• tropopause inversion layer;
  • GPS radio occultation;
  • MOZAIC data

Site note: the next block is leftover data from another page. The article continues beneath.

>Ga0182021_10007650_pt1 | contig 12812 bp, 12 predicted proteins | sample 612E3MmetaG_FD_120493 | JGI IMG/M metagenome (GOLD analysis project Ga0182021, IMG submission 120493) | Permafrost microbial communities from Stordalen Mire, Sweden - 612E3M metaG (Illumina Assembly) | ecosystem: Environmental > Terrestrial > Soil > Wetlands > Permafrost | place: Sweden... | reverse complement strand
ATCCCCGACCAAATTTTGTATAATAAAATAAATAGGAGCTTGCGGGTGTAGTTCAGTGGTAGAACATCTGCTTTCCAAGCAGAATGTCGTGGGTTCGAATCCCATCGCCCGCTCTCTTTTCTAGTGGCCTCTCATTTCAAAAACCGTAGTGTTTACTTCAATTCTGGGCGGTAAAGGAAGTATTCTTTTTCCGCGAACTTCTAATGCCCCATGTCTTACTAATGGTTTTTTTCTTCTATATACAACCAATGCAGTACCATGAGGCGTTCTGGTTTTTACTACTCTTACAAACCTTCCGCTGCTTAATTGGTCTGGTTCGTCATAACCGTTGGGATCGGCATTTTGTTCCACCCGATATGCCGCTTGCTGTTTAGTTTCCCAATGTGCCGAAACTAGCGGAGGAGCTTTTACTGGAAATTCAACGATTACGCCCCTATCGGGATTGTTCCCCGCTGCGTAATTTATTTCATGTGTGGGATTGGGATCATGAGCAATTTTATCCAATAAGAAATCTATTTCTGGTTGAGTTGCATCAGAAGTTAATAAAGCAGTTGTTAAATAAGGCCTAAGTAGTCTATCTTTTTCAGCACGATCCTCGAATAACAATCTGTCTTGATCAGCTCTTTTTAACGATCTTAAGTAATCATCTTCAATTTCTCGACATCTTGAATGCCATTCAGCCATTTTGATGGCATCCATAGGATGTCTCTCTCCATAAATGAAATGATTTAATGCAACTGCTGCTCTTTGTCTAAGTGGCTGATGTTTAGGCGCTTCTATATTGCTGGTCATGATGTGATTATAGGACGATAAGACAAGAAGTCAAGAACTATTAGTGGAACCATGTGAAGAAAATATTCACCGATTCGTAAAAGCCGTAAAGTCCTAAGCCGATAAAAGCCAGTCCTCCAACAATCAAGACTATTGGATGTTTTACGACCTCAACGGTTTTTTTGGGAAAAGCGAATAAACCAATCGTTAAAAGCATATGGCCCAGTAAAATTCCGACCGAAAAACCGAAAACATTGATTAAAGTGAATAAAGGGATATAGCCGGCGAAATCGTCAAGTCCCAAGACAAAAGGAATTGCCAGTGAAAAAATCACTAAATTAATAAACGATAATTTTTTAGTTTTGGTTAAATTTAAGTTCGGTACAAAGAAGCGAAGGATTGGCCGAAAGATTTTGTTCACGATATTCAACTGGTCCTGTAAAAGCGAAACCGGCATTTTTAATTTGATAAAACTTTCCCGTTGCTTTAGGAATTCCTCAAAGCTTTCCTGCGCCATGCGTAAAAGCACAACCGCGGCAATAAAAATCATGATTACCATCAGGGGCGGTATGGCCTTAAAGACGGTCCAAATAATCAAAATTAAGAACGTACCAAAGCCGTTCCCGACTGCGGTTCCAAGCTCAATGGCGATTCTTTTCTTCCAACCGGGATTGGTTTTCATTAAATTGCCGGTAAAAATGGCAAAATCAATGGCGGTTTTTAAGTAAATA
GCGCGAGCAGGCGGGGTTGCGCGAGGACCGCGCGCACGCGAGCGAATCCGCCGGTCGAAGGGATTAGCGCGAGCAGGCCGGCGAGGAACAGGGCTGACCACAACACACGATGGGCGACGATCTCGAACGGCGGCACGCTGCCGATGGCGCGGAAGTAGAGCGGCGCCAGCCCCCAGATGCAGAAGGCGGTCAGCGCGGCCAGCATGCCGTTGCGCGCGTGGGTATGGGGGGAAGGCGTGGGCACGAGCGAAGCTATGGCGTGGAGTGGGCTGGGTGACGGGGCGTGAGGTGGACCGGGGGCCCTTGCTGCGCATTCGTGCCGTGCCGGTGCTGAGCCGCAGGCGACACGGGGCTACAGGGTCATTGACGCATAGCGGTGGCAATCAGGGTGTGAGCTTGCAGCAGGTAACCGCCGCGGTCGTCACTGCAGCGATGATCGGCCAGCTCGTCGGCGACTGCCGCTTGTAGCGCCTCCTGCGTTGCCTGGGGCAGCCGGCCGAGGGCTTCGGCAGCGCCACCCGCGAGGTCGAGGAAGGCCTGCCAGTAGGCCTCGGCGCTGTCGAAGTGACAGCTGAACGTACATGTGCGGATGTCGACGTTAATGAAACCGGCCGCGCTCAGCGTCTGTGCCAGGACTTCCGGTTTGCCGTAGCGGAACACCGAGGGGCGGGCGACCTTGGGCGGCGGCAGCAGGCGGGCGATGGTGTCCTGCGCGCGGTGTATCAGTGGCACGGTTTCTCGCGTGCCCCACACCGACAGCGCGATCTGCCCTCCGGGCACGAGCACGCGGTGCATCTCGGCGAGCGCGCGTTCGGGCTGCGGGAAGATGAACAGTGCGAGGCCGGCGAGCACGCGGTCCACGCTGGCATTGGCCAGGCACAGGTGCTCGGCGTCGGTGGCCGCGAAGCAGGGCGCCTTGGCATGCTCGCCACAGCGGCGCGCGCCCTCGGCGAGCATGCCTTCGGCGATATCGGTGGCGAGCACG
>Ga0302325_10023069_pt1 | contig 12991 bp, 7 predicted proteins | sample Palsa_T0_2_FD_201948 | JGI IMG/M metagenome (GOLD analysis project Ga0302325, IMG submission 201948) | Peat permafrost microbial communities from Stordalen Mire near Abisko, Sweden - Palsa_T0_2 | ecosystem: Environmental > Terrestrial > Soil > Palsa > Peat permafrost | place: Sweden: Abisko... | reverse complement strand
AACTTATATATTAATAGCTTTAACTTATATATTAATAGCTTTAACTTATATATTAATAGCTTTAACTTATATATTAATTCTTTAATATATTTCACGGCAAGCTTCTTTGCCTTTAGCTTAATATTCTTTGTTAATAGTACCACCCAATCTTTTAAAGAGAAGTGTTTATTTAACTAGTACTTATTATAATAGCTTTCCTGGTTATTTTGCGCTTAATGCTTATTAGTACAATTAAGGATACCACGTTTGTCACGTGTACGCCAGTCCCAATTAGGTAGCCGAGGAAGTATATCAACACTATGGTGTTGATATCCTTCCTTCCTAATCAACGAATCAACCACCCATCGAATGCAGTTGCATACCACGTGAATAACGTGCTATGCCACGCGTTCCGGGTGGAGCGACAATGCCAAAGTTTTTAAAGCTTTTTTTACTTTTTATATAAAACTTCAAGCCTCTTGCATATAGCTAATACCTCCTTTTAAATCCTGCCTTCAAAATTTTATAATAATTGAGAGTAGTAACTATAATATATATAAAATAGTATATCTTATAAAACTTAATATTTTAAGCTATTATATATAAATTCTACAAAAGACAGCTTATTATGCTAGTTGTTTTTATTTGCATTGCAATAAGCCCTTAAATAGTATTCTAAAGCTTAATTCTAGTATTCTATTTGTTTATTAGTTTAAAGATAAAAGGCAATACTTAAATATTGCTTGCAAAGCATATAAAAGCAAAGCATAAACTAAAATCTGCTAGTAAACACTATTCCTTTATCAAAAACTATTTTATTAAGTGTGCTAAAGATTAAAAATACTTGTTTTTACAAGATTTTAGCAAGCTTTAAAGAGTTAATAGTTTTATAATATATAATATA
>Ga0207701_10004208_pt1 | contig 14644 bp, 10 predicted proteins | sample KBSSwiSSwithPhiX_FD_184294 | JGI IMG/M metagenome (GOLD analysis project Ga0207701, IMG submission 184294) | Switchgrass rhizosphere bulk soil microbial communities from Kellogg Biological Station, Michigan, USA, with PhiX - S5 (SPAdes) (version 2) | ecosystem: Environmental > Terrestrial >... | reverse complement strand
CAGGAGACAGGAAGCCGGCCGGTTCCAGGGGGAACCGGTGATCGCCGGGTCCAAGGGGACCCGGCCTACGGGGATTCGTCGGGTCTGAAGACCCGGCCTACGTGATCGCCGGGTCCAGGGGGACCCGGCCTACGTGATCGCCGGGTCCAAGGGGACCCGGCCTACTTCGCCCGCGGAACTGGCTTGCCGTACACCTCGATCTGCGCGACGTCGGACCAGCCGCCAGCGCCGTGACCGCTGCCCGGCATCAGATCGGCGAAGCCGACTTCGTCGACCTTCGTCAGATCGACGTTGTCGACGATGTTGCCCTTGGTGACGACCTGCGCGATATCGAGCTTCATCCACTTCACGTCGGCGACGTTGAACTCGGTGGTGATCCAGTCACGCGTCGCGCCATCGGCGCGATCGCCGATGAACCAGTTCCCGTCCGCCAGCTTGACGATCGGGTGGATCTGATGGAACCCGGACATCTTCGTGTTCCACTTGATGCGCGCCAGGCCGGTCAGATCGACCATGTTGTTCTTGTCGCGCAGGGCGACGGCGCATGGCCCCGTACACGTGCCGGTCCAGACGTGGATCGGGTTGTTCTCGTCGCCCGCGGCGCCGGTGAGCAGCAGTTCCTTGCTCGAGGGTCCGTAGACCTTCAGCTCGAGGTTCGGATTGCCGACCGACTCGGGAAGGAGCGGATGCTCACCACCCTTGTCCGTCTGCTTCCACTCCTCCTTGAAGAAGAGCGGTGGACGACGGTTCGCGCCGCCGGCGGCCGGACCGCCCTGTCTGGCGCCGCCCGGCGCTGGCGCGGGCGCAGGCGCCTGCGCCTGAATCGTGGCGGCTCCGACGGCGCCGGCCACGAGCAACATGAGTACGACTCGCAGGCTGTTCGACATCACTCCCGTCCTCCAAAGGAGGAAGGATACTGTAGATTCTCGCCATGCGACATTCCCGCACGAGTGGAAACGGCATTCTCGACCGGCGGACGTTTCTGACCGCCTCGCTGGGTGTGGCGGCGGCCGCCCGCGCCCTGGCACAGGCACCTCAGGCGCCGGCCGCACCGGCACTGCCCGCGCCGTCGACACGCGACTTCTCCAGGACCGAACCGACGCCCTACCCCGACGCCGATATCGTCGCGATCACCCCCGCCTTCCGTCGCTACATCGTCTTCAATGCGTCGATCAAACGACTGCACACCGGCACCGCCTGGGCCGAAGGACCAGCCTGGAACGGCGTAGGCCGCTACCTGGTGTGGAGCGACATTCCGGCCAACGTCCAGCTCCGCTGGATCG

[1] In this study we discuss characteristics of the Northern Hemisphere (NH) midlatitude (40°N–60°N) tropopause inversion layer (TIL) based on two data sets. First, temperature measurements from GPS radio occultation data (CHAMP and GRACE) for the time interval 2001–2009 are used to exhibit seasonal properties of the TIL bottom height defined here as the height of the squared buoyancy frequency minimum N2 below the thermal tropopause, the TIL maximum height as the height of the N2 maximum above the tropopause, and the TIL top height as the height of the temperature maximum above the tropopause. Mean values of the TIL bottom, TIL maximum, and TIL top heights relative to the thermal tropopause for the NH midlatitudes are (−2.08 ± 0.35) km, (0.52 ± 0.10) km and (2.10 ± 0.23) km, respectively. A seasonal cycle of the TIL bottom and TIL top height is observed with values closer to the thermal tropopause during summer. Secondly, high-resolution temperature and trace gas profile measurements on board commercial aircrafts (Measurement of Ozone and Water Vapor by Airbus In-Service Aircraft (MOZAIC) program) from 2001–2008 for the NH midlatitude (40°N–60°N) region are used to characterize the TIL as a mixing layer around the tropopause. Mean TIL bottom, TIL maximum, and TIL top heights based on the MOZAIC temperature (N2) measurements confirm the results from the GPS data, even though most of the MOZAIC profiles used here are available under cyclonic situations. Further, we demonstrate that the mixing ratio gradients of ozone (O3) and carbon monoxide (CO) are suitable parameters for characterizing the TIL structure.